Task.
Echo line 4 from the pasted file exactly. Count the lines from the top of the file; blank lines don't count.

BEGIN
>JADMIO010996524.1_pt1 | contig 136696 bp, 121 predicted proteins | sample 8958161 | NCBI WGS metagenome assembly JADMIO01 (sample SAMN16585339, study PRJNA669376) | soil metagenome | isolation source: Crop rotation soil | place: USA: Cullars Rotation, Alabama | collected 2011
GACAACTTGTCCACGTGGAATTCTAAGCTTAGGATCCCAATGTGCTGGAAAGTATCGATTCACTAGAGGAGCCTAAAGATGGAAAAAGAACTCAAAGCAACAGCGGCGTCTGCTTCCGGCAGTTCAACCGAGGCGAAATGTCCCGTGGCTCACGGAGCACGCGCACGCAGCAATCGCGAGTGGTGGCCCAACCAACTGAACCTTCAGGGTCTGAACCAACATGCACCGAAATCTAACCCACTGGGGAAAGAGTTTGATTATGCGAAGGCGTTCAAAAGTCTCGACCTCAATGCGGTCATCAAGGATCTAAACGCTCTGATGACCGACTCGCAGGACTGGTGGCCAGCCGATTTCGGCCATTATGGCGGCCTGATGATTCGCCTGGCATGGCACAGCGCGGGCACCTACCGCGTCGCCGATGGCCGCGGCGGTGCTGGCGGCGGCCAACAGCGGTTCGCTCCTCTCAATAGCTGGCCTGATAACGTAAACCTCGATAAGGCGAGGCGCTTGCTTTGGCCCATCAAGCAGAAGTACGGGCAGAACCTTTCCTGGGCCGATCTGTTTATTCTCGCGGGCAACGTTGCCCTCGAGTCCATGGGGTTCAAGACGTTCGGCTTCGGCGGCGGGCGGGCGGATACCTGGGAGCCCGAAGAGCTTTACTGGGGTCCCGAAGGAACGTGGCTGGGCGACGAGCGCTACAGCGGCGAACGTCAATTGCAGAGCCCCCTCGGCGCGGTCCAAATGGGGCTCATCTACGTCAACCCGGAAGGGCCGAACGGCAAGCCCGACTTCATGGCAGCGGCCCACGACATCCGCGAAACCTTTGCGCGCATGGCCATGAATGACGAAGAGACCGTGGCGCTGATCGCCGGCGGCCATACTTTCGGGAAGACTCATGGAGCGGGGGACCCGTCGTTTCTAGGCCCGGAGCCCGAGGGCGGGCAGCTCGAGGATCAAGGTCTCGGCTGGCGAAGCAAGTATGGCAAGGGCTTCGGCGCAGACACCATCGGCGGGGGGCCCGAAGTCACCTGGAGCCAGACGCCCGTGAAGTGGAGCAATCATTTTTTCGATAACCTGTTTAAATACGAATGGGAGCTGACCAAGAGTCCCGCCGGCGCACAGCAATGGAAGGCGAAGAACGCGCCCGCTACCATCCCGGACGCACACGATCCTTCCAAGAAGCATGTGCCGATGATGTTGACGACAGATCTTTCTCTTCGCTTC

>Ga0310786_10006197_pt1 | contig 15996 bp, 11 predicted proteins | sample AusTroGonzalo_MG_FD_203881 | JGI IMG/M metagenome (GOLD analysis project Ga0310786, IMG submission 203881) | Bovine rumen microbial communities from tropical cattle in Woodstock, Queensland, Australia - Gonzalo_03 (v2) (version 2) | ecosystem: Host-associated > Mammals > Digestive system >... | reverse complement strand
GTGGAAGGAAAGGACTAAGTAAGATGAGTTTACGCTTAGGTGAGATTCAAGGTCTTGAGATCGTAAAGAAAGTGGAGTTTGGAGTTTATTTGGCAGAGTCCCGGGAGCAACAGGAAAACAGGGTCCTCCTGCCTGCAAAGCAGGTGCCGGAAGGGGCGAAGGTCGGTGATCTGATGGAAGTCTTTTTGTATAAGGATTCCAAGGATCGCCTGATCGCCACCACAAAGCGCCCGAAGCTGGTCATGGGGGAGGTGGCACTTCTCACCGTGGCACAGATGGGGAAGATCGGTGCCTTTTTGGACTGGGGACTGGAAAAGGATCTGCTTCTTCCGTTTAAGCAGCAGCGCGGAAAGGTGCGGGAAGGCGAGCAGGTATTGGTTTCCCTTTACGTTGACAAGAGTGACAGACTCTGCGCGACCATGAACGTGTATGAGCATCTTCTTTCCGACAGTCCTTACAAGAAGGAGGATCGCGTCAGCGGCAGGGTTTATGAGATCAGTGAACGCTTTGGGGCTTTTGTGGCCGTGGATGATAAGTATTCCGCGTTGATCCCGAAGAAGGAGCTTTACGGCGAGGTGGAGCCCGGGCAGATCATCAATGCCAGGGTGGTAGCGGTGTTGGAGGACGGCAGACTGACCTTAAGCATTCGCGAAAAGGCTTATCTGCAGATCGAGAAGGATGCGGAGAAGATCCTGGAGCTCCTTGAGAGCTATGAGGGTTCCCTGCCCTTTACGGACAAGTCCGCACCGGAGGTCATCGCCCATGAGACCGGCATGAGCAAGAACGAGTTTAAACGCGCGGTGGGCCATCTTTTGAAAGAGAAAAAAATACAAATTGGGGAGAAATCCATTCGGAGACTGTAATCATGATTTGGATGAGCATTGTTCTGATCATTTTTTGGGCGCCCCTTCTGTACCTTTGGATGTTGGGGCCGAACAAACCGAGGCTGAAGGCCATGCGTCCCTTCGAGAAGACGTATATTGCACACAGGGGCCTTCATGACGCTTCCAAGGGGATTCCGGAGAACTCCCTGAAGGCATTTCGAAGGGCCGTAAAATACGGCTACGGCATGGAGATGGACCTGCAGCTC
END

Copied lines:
GTGGAAGGAAAGGACTAAGTAAGATGAGTTTACGCTTAGGTGAGATTCAAGGTCTTGAGATCGTAAAGAAAGTGGAGTTTGGAGTTTATTTGGCAGAGTCCCGGGAGCAACAGGAAAACAGGGTCCTCCTGCCTGCAAAGCAGGTGCCGGAAGGGGCGAAGGTCGGTGATCTGATGGAAGTCTTTTTGTATAAGGATTCCAAGGATCGCCTGATCGCCACCACAAAGCGCCCGAAGCTGGTCATGGGGGAGGTGGCACTTCTCACCGTGGCACAGATGGGGAAGATCGGTGCCTTTTTGGACTGGGGACTGGAAAAGGATCTGCTTCTTCCGTTTAAGCAGCAGCGCGGAAAGGTGCGGGAAGGCGAGCAGGTATTGGTTTCCCTTTACGTTGACAAGAGTGACAGACTCTGCGCGACCATGAACGTGTATGAGCATCTTCTTTCCGACAGTCCTTACAAGAAGGAGGATCGCGTCAGCGGCAGGGTTTATGAGATCAGTGAACGCTTTGGGGCTTTTGTGGCCGTGGATGATAAGTATTCCGCGTTGATCCCGAAGAAGGAGCTTTACGGCGAGGTGGAGCCCGGGCAGATCATCAATGCCAGGGTGGTAGCGGTGTTGGAGGACGGCAGACTGACCTTAAGCATTCGCGAAAAGGCTTATCTGCAGATCGAGAAGGATGCGGAGAAGATCCTGGAGCTCCTTGAGAGCTATGAGGGTTCCCTGCCCTTTACGGACAAGTCCGCACCGGAGGTCATCGCCCATGAGACCGGCATGAGCAAGAACGAGTTTAAACGCGCGGTGGGCCATCTTTTGAAAGAGAAAAAAATACAAATTGGGGAGAAATCCATTCGGAGACTGTAATCATGATTTGGATGAGCATTGTTCTGATCATTTTTTGGGCGCCCCTTCTGTACCTTTGGATGTTGGGGCCGAACAAACCGAGGCTGAAGGCCATGCGTCCCTTCGAGAAGACGTATATTGCACACAGGGGCCTTCATGACGCTTCCAAGGGGATTCCGGAGAACTCCCTGAAGGCATTTCGAAGGGCCGTAAAATACGGCTACGGCATGGAGATGGACCTGCAGCTC